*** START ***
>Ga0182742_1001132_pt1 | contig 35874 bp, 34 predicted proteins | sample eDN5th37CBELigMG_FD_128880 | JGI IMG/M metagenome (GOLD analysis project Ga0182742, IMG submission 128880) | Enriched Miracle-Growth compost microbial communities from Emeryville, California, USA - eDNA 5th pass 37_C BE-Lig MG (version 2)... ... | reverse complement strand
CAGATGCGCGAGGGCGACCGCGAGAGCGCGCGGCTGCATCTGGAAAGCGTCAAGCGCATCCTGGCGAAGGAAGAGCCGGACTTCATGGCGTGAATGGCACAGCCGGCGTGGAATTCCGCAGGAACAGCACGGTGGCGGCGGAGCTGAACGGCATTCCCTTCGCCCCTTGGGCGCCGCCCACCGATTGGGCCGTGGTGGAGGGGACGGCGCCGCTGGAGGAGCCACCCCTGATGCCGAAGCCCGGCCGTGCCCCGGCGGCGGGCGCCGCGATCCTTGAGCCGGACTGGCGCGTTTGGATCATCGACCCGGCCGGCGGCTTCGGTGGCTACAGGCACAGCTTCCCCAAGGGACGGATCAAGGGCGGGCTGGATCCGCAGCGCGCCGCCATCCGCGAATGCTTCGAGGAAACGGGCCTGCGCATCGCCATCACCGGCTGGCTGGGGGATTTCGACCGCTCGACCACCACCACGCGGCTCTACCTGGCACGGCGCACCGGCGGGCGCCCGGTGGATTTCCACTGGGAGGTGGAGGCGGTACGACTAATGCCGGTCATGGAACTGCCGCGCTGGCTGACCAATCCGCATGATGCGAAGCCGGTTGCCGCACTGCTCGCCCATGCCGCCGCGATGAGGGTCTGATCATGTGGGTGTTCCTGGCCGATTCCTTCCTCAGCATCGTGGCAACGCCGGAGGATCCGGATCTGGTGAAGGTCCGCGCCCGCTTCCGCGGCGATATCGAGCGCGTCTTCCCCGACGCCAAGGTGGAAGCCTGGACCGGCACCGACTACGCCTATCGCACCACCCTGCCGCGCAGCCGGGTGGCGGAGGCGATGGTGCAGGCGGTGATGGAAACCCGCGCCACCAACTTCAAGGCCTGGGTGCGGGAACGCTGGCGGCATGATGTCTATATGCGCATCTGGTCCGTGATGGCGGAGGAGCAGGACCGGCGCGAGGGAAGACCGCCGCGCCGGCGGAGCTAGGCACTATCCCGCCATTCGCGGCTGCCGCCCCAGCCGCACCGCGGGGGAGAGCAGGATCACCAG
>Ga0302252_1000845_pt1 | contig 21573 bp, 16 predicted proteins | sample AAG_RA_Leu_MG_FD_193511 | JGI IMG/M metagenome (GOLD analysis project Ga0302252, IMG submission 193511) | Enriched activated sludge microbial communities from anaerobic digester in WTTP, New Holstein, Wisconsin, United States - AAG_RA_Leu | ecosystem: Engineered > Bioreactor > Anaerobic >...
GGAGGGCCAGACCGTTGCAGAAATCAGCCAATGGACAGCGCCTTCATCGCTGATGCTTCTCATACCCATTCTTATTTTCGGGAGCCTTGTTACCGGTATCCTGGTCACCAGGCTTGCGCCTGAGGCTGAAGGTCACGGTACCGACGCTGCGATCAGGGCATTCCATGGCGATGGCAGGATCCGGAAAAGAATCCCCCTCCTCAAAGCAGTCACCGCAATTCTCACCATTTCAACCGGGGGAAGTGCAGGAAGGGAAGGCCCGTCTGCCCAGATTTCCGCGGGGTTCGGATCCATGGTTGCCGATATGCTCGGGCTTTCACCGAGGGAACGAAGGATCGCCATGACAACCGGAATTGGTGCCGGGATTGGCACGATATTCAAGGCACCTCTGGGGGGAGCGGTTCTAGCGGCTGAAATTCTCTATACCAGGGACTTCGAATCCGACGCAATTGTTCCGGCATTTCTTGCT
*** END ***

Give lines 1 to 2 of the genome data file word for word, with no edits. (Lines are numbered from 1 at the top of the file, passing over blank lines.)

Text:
>Ga0182742_1001132_pt1 | contig 35874 bp, 34 predicted proteins | sample eDN5th37CBELigMG_FD_128880 | JGI IMG/M metagenome (GOLD analysis project Ga0182742, IMG submission 128880) | Enriched Miracle-Growth compost microbial communities from Emeryville, California, USA - eDNA 5th pass 37_C BE-Lig MG (version 2)... ... | reverse complement strand
CAGATGCGCGAGGGCGACCGCGAGAGCGCGCGGCTGCATCTGGAAAGCGTCAAGCGCATCCTGGCGAAGGAAGAGCCGGACTTCATGGCGTGAATGGCACAGCCGGCGTGGAATTCCGCAGGAACAGCACGGTGGCGGCGGAGCTGAACGGCATTCCCTTCGCCCCTTGGGCGCCGCCCACCGATTGGGCCGTGGTGGAGGGGACGGCGCCGCTGGAGGAGCCACCCCTGATGCCGAAGCCCGGCCGTGCCCCGGCGGCGGGCGCCGCGATCCTTGAGCCGGACTGGCGCGTTTGGATCATCGACCCGGCCGGCGGCTTCGGTGGCTACAGGCACAGCTTCCCCAAGGGACGGATCAAGGGCGGGCTGGATCCGCAGCGCGCCGCCATCCGCGAATGCTTCGAGGAAACGGGCCTGCGCATCGCCATCACCGGCTGGCTGGGGGATTTCGACCGCTCGACCACCACCACGCGGCTCTACCTGGCACGGCGCACCGGCGGGCGCCCGGTGGATTTCCACTGGGAGGTGGAGGCGGTACGACTAATGCCGGTCATGGAACTGCCGCGCTGGCTGACCAATCCGCATGATGCGAAGCCGGTTGCCGCACTGCTCGCCCATGCCGCCGCGATGAGGGTCTGATCATGTGGGTGTTCCTGGCCGATTCCTTCCTCAGCATCGTGGCAACGCCGGAGGATCCGGATCTGGTGAAGGTCCGCGCCCGCTTCCGCGGCGATATCGAGCGCGTCTTCCCCGACGCCAAGGTGGAAGCCTGGACCGGCACCGACTACGCCTATCGCACCACCCTGCCGCGCAGCCGGGTGGCGGAGGCGATGGTGCAGGCGGTGATGGAAACCCGCGCCACCAACTTCAAGGCCTGGGTGCGGGAACGCTGGCGGCATGATGTCTATATGCGCATCTGGTCCGTGATGGCGGAGGAGCAGGACCGGCGCGAGGGAAGACCGCCGCGCCGGCGGAGCTAGGCACTATCCCGCCATTCGCGGCTGCCGCCCCAGCCGCACCGCGGGGGAGAGCAGGATCACCAG